There's a fairly widely known joke about boiling water (one version is below) that pokes fun at how mathematicians like to reduce new problems to known solutions. I've traced it back to a footnote on page 17 of Vilenkin's Combinatorial Mathematics for Recreation (Mir, 1972, trans. Yanovsky). Does anyone know an earlier source? Not very serious history of mathematics, I admit, but it would be nice to acknowledge who first came up with the witty story.
The story goes that a mathematician once asked a physicist: "You have an empty teakettle and an unlit gas range. How do you go about boiling water?" "Very simply," replied the physicist. "Fill the teakettle with water, light the gas and the put the water on to boil."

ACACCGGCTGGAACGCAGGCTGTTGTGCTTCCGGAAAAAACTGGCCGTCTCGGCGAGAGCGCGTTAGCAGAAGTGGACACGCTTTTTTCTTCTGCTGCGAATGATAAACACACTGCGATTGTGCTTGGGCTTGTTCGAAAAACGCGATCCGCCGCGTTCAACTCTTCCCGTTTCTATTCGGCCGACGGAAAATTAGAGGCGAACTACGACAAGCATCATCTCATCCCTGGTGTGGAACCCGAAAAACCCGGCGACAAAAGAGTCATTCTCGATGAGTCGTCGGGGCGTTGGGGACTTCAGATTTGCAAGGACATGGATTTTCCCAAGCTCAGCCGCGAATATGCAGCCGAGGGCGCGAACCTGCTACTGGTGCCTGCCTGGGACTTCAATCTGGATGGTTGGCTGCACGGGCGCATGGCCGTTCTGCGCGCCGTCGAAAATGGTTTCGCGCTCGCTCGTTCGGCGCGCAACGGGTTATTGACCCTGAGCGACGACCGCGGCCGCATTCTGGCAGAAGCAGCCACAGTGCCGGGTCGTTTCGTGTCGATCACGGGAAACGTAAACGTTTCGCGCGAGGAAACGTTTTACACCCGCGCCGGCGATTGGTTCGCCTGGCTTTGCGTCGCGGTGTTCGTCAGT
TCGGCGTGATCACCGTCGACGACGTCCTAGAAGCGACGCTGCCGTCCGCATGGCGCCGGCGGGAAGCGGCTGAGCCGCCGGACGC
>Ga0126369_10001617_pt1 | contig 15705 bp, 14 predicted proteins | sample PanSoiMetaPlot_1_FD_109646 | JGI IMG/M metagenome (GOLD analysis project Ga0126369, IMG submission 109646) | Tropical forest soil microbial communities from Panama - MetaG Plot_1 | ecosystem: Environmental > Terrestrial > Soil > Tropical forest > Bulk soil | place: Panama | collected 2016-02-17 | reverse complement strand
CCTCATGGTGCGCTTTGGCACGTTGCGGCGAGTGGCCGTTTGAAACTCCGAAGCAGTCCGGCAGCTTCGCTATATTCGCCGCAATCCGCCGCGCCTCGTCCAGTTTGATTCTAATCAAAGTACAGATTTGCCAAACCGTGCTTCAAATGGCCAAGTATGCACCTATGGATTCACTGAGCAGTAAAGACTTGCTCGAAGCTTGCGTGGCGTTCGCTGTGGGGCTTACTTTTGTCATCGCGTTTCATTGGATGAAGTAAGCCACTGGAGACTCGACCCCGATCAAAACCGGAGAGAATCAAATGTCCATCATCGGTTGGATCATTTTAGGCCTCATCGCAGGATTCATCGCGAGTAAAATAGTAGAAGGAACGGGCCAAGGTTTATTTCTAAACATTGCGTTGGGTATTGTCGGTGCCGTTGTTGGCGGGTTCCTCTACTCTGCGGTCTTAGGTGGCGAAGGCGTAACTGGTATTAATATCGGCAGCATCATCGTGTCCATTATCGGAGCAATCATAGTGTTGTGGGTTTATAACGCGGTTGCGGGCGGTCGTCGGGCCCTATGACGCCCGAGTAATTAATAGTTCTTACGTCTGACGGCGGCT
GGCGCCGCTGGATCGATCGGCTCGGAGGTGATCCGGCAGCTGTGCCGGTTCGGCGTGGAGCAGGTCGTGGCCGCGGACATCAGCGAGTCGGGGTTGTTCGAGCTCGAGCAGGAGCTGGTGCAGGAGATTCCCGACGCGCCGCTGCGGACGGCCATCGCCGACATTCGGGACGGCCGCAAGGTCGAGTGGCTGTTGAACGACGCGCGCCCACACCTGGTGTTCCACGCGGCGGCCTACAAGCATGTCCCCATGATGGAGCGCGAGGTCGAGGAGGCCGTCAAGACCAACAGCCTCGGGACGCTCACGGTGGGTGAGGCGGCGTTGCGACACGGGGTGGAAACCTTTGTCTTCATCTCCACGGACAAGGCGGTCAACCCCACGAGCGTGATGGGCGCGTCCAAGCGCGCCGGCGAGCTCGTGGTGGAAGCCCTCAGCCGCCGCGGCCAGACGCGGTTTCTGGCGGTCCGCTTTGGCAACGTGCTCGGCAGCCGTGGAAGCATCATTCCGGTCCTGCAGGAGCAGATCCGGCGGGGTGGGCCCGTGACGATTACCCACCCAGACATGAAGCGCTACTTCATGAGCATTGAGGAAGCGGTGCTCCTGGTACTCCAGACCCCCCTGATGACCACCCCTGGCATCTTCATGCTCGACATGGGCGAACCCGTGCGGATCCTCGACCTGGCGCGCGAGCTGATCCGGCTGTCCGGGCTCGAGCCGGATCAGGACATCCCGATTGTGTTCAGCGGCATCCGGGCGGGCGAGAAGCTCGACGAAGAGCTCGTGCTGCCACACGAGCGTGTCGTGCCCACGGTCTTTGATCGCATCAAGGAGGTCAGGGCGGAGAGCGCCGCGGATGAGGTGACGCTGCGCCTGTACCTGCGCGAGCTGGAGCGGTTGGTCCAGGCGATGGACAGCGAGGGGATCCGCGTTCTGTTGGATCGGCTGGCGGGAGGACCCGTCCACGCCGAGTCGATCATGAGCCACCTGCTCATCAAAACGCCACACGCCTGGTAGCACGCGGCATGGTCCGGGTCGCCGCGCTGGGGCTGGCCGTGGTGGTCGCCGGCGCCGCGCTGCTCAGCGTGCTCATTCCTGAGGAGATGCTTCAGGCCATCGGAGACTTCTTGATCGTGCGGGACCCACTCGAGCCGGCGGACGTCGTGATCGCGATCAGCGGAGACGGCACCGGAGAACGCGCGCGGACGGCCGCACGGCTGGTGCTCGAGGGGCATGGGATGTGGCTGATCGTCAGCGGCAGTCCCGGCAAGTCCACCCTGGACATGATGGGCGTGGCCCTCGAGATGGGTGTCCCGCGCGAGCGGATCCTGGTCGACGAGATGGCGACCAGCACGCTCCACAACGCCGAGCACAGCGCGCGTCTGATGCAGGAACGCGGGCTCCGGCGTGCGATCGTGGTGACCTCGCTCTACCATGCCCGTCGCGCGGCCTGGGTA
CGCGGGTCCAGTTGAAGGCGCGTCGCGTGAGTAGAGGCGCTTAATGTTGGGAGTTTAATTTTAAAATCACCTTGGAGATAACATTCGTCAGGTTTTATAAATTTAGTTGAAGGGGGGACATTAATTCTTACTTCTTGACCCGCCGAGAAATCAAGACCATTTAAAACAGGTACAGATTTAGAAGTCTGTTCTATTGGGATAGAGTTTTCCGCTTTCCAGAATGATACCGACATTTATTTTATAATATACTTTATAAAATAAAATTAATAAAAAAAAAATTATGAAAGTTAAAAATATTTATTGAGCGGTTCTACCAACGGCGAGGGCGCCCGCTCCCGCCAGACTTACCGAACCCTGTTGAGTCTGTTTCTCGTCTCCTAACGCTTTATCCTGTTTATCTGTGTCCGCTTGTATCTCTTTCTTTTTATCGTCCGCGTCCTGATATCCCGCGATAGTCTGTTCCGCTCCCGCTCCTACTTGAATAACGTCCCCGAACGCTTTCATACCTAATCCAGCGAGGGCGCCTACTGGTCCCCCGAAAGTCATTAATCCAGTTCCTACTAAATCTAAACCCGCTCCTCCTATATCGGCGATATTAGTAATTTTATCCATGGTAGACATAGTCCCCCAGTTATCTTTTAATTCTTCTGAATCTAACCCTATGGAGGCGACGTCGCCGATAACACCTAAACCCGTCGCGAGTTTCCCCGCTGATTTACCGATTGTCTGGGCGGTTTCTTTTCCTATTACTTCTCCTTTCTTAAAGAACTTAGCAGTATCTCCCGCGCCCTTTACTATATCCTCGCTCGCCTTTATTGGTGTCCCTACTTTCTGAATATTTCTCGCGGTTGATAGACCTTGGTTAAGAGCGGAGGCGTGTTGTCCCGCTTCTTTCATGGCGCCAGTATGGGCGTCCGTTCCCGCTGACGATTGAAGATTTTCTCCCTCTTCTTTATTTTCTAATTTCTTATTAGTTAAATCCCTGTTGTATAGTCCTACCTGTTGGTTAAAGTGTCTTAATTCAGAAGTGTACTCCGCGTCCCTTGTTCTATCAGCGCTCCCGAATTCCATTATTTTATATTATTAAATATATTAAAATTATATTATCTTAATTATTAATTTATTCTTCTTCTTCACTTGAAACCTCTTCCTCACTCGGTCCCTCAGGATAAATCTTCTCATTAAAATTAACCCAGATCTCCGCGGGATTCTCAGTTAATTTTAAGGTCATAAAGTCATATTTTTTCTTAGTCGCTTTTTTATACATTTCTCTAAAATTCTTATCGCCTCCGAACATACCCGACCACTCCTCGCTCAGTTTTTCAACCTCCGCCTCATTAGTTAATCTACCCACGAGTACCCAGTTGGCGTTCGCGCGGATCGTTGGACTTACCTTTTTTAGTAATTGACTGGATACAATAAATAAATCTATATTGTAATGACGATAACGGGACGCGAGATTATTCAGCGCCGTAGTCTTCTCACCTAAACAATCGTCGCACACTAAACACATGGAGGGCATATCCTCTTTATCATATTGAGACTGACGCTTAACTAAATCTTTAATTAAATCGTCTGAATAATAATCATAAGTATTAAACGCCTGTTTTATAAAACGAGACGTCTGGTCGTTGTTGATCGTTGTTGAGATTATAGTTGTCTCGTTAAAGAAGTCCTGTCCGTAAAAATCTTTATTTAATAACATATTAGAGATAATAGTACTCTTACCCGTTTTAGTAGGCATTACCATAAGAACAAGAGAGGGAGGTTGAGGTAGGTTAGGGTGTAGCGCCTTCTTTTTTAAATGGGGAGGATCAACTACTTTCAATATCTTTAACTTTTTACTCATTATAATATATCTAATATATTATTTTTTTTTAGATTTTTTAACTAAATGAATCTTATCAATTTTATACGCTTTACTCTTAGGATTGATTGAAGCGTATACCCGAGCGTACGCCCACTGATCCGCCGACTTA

"Right," said the mathematician. "Now solve this problem: the gas is burning and the teakettle has water in it. How do you boil the water?"
"That's no problem at all," replied the physicist. "Just put the teakettle on the range."
"No," said the mathematician firmly. "You turn off the gas, pour out the water and we arrive at our first problem, which we know how to solve."
Now, when a new problem is reduced to an already solved one, we speak of applying the "teakettle principle".